The toxins of our past still threaten the future of killer whales | Popular Science
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The toxins of our past still threaten the future of killer whales

The EPA banned PCBs 40 years ago, but they're not going anywhere.

A baby killer whale leaps over its mother killer whale.

Killer whales accumulate toxic chemicals in their blubber.

Pixabay

A family of chemicals banned more than 30 years ago is still making it difficult for killer whales around the globe to have babies.

In fact, half of the world’s orca populations could collapse over the next century from exposure to polychlorinated biphenyl (PCB) pollution, according to a study published last month in the journal Science.

“I’m always just surprised to see that we’re still talking about these old contaminants and these are the ones we still find in the highest concentrations everywhere,” says Magali Houde, a researcher with the Aquatic Contaminants Research Division for the Canadian government, who was not involved in the new study.

PCB pollution is not the only issue facing orcas—underwater noise, overfishing, and a complex cocktail of other contaminants also put pressure on whale populations, says Houde. But these whales have higher concentrations of PCBs in their bodies than any other mammal species, says Jean-Pierre Desforges, a post-doctoral researcher at Aarhus University and co-author on the new study.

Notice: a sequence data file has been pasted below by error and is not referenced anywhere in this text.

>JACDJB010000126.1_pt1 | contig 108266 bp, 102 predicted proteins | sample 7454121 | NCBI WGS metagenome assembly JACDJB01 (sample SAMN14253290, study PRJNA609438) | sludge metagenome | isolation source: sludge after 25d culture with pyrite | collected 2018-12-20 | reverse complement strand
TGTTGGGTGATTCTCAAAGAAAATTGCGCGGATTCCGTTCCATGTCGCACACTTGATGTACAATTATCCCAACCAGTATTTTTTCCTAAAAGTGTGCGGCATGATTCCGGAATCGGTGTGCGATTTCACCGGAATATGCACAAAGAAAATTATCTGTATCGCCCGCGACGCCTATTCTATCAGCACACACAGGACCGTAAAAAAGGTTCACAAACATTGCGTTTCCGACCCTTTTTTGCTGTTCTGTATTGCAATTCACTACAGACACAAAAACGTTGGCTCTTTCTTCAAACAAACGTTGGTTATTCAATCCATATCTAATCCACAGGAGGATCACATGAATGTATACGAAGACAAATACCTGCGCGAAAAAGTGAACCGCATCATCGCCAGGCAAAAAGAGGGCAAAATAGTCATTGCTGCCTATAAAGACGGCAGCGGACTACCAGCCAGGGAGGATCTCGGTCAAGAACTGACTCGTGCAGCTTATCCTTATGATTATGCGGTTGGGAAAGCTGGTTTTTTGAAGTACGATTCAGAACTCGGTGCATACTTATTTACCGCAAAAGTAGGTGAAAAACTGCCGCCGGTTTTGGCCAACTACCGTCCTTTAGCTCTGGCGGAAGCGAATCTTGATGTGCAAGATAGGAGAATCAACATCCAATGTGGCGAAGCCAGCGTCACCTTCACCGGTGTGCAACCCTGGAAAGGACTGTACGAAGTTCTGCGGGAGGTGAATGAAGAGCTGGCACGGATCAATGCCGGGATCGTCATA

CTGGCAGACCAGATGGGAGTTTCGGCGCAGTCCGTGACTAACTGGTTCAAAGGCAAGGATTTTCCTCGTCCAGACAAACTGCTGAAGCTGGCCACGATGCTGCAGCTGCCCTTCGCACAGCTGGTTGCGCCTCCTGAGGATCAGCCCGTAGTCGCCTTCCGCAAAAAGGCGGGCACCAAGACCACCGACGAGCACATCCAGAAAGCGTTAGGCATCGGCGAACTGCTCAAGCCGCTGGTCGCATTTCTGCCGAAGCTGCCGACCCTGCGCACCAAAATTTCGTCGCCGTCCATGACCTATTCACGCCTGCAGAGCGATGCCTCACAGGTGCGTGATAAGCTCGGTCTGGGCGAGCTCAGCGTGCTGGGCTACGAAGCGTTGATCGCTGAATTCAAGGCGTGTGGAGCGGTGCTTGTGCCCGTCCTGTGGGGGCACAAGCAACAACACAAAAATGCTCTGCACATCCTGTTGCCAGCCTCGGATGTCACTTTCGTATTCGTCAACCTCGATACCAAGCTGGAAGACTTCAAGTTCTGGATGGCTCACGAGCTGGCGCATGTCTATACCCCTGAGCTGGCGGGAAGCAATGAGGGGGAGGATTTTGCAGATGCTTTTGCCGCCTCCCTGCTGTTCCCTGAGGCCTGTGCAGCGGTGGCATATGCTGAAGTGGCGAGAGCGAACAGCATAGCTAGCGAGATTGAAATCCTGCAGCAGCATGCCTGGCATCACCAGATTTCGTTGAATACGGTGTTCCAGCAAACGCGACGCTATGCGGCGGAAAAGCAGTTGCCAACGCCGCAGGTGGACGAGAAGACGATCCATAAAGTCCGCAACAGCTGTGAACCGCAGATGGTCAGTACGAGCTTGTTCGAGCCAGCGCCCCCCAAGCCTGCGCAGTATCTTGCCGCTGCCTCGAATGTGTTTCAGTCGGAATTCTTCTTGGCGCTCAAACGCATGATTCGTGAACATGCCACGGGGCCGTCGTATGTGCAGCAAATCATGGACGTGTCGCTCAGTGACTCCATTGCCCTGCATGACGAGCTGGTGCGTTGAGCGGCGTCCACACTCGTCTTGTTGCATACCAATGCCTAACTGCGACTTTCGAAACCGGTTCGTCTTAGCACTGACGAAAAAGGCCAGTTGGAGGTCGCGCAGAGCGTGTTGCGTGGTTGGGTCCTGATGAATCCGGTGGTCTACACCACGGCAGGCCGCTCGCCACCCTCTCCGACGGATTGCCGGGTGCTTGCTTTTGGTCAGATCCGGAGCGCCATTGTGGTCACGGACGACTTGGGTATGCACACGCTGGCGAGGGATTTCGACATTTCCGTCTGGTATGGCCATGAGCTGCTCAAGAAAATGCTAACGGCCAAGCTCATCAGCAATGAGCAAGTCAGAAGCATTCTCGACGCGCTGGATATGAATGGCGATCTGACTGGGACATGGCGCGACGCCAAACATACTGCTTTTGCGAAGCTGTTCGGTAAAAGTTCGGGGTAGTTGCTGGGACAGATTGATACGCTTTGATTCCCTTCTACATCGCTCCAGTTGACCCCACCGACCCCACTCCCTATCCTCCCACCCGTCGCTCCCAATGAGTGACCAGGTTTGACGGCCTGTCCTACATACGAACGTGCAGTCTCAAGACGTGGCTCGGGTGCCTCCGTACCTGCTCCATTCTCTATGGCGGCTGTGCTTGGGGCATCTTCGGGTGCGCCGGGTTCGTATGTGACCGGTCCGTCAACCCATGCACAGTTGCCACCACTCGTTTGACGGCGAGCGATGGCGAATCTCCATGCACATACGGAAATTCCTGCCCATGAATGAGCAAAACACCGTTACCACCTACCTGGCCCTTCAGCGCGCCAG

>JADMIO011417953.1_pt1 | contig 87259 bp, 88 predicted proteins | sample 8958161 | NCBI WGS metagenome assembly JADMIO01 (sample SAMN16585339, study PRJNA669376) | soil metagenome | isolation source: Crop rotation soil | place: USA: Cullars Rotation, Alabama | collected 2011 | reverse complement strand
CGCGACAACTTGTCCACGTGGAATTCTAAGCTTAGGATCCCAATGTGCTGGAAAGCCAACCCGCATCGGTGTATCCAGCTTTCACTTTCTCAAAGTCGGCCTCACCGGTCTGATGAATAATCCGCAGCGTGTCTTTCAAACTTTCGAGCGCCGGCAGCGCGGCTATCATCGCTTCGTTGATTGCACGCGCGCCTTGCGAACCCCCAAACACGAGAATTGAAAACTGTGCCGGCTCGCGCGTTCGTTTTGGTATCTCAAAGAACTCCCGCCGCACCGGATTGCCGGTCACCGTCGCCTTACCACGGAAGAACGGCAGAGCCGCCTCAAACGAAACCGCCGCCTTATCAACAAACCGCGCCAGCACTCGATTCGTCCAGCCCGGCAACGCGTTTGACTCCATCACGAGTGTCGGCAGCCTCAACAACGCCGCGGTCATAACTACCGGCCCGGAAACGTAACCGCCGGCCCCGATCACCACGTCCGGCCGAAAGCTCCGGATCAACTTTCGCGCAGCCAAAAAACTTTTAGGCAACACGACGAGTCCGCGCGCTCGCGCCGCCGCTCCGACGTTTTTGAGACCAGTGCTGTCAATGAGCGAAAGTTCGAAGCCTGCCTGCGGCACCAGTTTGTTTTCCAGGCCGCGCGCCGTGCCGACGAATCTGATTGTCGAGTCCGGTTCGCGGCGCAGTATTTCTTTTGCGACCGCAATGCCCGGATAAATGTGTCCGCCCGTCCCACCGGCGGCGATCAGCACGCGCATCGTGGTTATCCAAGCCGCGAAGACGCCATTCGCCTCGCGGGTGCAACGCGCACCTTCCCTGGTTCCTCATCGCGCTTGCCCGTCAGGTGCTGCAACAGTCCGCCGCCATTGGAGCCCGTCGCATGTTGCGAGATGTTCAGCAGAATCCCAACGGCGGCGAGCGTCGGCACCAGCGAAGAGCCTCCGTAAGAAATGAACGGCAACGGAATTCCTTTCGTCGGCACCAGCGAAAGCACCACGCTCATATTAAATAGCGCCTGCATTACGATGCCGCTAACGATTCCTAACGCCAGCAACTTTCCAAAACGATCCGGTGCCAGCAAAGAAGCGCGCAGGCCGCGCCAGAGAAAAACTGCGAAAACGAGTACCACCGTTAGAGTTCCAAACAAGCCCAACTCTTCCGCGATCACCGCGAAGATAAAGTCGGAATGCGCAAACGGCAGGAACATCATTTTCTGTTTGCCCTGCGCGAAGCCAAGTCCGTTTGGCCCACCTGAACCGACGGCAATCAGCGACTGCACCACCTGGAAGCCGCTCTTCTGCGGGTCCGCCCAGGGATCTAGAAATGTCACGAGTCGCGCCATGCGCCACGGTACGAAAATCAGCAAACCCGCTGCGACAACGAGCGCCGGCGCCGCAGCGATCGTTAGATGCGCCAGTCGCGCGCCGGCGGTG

PCBs represent a whole suite of man-made chemicals constructed from carbon, hydrogen, and chlorine atoms. Because they are fat soluble, PCBs accumulate inside living bodies instead of flushing out with waste. Plankton and small fish store PCBs in their fat, and when larger fish and seals and seabirds eat these smaller prey, they start storing all those PCBs themselves. This process of biomagnification means apex predators like killer whales can accumulate really high levels of toxins over time.

Killer whales that live in areas with a history of manufacturing and using PCBs, like the United States, the United Kingdom, or Japan, tend to have higher levels of PCBs in their blubber, says Desforges. Diet also plays a role. Orca pods that primarily eat larger marine mammals (like seals) will have higher levels of PCBs than killer whale groups that eat primarily fish, Desforges says.

Orcas with higher PCB levels suffer from clear health effects. Without chemical interference, healthy female killer whales only produce one calf every three years or so from about age 15 to age 30 or 40, says Paul Jepson, a veterinary specialist in wildlife populations for the London Zoological Society and co-author on the study. But PCBs mess with reproductive hormones and suppress the immune system, explains Desforges, making it harder to have babies and easier to get sick. Because marine mammal milk has a very high fat content, mother killer whales also pass high doses of toxins directly to their calves.

To evaluate how this would affect the orcas on a large scale, Desforges, Jepson, and fellow authors gathered available blubber data from existing studies of 350 killer whales around the world and separated each population into groups, depending on the level of PCB exposure, from 1 milligram per kilogram of blubber to 40-plus milligrams per kilogram of blubber. They compared the exposure levels of different populations to PCB toxicity to determine estimated impacts on reproduction and immune system suppression.